254 75% l ~ c ~ ~ 50% 0 s ~ En id: o: 25% o%d ~ = 1989 1990 1991 1992 ~T T 1993 1994 1995 1996 1997 Year FIGURE 7 Worldwide DRAM production market share, 1989-1997. Source: ICE Status: A Report on the Integrated Circuit Industry, 1980-1998. U.S. INDUSTRYIN2000 JAPAN X Row + EUROPE tunes. The situation was made worse by the appreciation of the yen, which placed Japanese firms' memory chips at a competitive disadvantage vis-a-vis those of other DRAM producers in foreign markets. Japanese firms' market share in DRAM products has declined from roughly 70 percent in 1990 to less than 50 per- cent in 1997 (see Figure 7~. Moreover, more intense price competition has reduced the profitability of DRAMs. Their loss of market share therefore understates the financial damage to Japanese semiconductor firms from their focus on DRAMs. DRAMs now are essentially commodity products, and Japan, Taiwan, and South Korea are engaged in a global battle for market share based on low produc- tion costs and high yields. Japan no longer dominates the memory market as it did in the 1980s, having lost market share to Korean and Taiwanese semiconduc- tor firms. The Korean semiconductor firm Samsung now holds the largest share of the global SRAM and DRAM markets, and Korean semiconductor firms oc- cupy three of the top six spots in DRAM sales (see Table 2~. TABLE 2 Worldwide DRAM Merchant Market Sales (Million Dollars) Company Country 1995 1996 1997 Samsung Korea 6,462 4,805 3,550 NEC Japan 4,740 3,175 2,510 Micron U.S. 2,485 1,575 2,003 Hitachi Japan 4,439 2,805 1,950 Toshiba Japan 3,725 2,235 1,750 Hyundai Korea 3,500 2,300 1,650 LO Semicon Korea 3,005 2,005 1,580 Mitsubishi Japan 2,215 1,400 1,150 Texas Instruments U.S. 3,200 1,600 1,100 Fujitsu Japan 2,065 1,350 1,050 Others 4~999 1~880 1~505 TOTAL 40,835 25,130 19,798 Source: ICE Status: A Report on the Integrated Circuit Industry, 1996-1998.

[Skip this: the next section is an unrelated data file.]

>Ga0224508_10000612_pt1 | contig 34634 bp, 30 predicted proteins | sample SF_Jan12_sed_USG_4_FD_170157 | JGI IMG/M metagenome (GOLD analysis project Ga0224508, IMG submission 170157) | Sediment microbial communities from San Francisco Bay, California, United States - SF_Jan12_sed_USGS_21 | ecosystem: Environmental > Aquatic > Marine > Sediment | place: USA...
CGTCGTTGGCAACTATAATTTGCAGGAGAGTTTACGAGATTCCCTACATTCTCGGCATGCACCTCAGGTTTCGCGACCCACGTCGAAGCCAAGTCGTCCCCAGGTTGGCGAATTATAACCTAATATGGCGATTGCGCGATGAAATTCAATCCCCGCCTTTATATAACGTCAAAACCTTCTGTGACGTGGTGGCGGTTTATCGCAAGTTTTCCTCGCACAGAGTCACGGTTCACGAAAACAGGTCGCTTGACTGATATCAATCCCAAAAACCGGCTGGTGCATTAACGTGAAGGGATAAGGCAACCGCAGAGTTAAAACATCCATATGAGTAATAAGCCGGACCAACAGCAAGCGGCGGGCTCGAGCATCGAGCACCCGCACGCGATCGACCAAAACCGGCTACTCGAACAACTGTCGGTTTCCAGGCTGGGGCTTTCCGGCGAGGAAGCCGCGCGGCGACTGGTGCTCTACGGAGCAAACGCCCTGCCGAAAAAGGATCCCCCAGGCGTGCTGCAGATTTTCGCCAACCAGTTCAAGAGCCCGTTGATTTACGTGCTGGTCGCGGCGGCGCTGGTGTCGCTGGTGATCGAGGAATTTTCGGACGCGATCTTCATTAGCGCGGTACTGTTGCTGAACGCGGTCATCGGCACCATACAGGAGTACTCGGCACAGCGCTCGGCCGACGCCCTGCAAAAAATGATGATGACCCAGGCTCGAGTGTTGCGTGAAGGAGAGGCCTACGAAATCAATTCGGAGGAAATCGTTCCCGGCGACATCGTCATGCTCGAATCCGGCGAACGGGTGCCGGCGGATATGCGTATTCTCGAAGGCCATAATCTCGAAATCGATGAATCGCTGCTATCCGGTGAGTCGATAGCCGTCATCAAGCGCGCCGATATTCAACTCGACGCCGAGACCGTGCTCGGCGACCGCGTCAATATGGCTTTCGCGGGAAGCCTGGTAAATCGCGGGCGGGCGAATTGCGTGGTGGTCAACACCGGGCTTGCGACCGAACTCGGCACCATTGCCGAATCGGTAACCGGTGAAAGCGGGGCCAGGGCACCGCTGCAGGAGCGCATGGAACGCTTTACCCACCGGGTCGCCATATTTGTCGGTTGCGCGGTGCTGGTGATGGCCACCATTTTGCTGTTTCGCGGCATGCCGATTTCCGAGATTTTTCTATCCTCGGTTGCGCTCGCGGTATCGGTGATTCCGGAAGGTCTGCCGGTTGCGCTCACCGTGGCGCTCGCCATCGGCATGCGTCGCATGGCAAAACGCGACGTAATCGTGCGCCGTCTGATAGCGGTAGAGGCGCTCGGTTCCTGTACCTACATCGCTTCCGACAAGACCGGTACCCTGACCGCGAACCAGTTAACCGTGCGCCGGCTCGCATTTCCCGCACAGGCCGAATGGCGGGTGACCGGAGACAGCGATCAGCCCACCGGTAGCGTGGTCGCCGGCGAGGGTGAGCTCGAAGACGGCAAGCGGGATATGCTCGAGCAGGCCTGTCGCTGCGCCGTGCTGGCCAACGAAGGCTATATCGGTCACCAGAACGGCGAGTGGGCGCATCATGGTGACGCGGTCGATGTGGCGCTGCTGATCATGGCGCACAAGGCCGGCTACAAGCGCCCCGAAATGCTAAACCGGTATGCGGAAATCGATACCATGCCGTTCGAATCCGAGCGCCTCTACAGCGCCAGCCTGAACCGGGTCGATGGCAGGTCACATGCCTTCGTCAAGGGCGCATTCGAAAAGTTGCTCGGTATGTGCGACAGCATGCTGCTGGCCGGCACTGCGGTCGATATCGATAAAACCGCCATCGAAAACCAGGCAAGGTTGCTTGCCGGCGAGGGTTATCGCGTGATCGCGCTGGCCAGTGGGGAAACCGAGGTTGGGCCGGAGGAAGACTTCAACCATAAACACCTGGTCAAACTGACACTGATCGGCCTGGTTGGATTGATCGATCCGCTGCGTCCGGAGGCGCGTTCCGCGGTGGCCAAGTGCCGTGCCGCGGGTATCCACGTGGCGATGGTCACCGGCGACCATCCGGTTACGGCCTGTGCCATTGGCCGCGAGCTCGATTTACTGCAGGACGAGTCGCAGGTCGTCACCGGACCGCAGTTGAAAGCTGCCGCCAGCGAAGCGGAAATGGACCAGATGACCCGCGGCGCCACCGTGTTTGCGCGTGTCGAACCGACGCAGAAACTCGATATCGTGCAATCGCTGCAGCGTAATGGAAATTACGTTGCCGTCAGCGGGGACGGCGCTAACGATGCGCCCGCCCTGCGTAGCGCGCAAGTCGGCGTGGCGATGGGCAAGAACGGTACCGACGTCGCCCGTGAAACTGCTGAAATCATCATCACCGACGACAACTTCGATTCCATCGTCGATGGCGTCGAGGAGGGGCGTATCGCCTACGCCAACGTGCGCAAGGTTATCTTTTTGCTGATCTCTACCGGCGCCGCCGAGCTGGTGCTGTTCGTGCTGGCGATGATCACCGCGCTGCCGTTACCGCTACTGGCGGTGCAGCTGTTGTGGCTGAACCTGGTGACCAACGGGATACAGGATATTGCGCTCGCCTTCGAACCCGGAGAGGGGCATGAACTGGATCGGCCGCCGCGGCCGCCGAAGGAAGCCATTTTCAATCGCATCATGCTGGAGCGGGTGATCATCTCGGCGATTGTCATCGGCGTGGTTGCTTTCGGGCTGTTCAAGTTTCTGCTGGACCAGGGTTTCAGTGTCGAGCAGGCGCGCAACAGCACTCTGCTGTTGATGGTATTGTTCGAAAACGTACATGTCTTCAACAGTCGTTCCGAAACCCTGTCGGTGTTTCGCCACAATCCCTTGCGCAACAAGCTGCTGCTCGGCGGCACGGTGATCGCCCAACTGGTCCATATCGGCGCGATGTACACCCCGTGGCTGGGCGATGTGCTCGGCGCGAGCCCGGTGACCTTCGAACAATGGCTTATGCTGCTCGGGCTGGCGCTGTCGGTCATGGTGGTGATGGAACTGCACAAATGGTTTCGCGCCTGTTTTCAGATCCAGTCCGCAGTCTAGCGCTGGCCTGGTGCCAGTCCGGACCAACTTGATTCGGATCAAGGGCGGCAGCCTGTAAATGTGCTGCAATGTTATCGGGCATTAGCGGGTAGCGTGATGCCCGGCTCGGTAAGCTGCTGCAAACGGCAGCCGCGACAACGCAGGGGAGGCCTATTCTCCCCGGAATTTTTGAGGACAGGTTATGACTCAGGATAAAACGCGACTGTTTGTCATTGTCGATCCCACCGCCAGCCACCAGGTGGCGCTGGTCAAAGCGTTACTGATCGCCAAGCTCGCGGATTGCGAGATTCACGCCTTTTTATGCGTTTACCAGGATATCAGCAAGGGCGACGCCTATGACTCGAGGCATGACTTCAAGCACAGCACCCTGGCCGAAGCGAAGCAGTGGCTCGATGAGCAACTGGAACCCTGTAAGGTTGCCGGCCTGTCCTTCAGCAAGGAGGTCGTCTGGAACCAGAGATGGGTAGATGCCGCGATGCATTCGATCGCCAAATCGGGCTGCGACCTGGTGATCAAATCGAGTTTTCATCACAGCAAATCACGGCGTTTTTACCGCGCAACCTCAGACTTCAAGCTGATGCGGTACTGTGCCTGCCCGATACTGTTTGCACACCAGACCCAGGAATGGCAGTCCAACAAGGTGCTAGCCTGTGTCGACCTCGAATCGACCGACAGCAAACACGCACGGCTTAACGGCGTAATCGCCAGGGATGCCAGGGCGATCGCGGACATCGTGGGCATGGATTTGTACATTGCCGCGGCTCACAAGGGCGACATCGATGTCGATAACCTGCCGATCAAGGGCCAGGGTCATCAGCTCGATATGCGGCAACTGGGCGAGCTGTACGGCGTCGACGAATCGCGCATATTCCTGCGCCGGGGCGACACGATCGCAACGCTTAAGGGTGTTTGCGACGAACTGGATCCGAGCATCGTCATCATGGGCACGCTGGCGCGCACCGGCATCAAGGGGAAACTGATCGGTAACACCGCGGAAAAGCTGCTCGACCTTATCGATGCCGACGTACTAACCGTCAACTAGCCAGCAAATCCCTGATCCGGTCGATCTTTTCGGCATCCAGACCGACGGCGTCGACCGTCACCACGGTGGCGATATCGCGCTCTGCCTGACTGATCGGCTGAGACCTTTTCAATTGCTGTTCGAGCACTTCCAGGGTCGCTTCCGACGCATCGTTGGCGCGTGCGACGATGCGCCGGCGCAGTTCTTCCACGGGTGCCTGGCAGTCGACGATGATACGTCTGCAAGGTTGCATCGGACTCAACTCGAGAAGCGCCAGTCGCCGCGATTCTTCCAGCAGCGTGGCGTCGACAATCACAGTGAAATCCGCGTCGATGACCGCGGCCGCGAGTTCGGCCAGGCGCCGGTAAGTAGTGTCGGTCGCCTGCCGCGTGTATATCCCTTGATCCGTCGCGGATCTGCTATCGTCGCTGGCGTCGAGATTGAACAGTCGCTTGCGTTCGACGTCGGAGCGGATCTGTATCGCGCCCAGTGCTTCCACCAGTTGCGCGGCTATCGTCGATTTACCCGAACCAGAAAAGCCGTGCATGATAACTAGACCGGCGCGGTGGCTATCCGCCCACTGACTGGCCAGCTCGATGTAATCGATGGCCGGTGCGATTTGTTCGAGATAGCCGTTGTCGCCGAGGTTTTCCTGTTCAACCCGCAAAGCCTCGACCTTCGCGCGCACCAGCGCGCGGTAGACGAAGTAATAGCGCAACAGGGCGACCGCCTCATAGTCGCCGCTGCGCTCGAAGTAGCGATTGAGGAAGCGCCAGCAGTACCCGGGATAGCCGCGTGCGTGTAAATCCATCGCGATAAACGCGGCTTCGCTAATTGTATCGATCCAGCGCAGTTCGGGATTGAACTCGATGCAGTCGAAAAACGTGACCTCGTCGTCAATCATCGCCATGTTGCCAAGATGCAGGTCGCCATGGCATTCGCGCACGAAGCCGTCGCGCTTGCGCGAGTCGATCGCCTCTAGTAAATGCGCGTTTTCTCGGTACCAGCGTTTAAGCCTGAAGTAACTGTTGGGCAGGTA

SEMICONDUCTORS 255 The rapid growth of Japanese firms' market share during the 1980s relied in part on their reputation for high-quality products. Similarly, the revival of U.S. firms' market share in the late 1980s and l990s rested in part on improvements in the quality of their products. Although the data on product quality are reasonably reliable, the causes of these trends are less easily discerned. We discuss both the trends and the available evidence on factors that lay behind them in the following section. The Quality Challenge From Japan Product Quality In the early 1970s, Japanese firms recognized that improved quality in their semiconductor products could aid entry into the U.S. and global markets. These chipmakers targeted global firms such as IBM and Hewlett Packard, who needed high-quality components for their advanced electronic systems products. Draw- ing in many cases on practices they had long followed in their other manufactur- ing businesses, Japanese semiconductor manufacturers incorporated statistical process control (SPC), total quality management (TQM), and total preventive maintenance (TPM) into their semiconductor operations.8 By the mid-1970s, Japanese firms were applying SPC methods to semicon- ductor processes in fabrication and assembly in order to reduce process variance and defects quality control practices that U.S. semiconductor firms did not pur- sue until well into the 1980s. Japanese semiconductor firms implemented TQM concepts through extensive training of line operators and selective automation of manufacturing to improve process control, material handling, and data process- ing and feedback. Japanese firms also improved the reliability of their semicon- ductor equipment through preventive maintenance and strengthened their rela- tionships with systems-level customers, semiconductor equipment manufacturers, and materials vendors. These internal management practices produced significant quality differences between Japanese and U.S. semiconductor products. Users of U.S. and Japanese devices discovered Japanese memory products had defect rates that were one-half to one-third those of comparable U.S. memory products (Barron,1980~. In 1980, leading Japanese memory producers averaged 160 defect parts per million (PPM) while U.S. semiconductor firms averaged 780 PPM for the same devices (Finan, 1993~. Their skills in managing the development and introduction of new process technologies also enabled Japanese semiconductor manufacturers to "ramp" out- put of new products more rapidly than their U.S. counterparts. Faster achieve- ment of high production volumes gave Japanese firms advantages in defining See Finan (1993) for a more extensive discussion.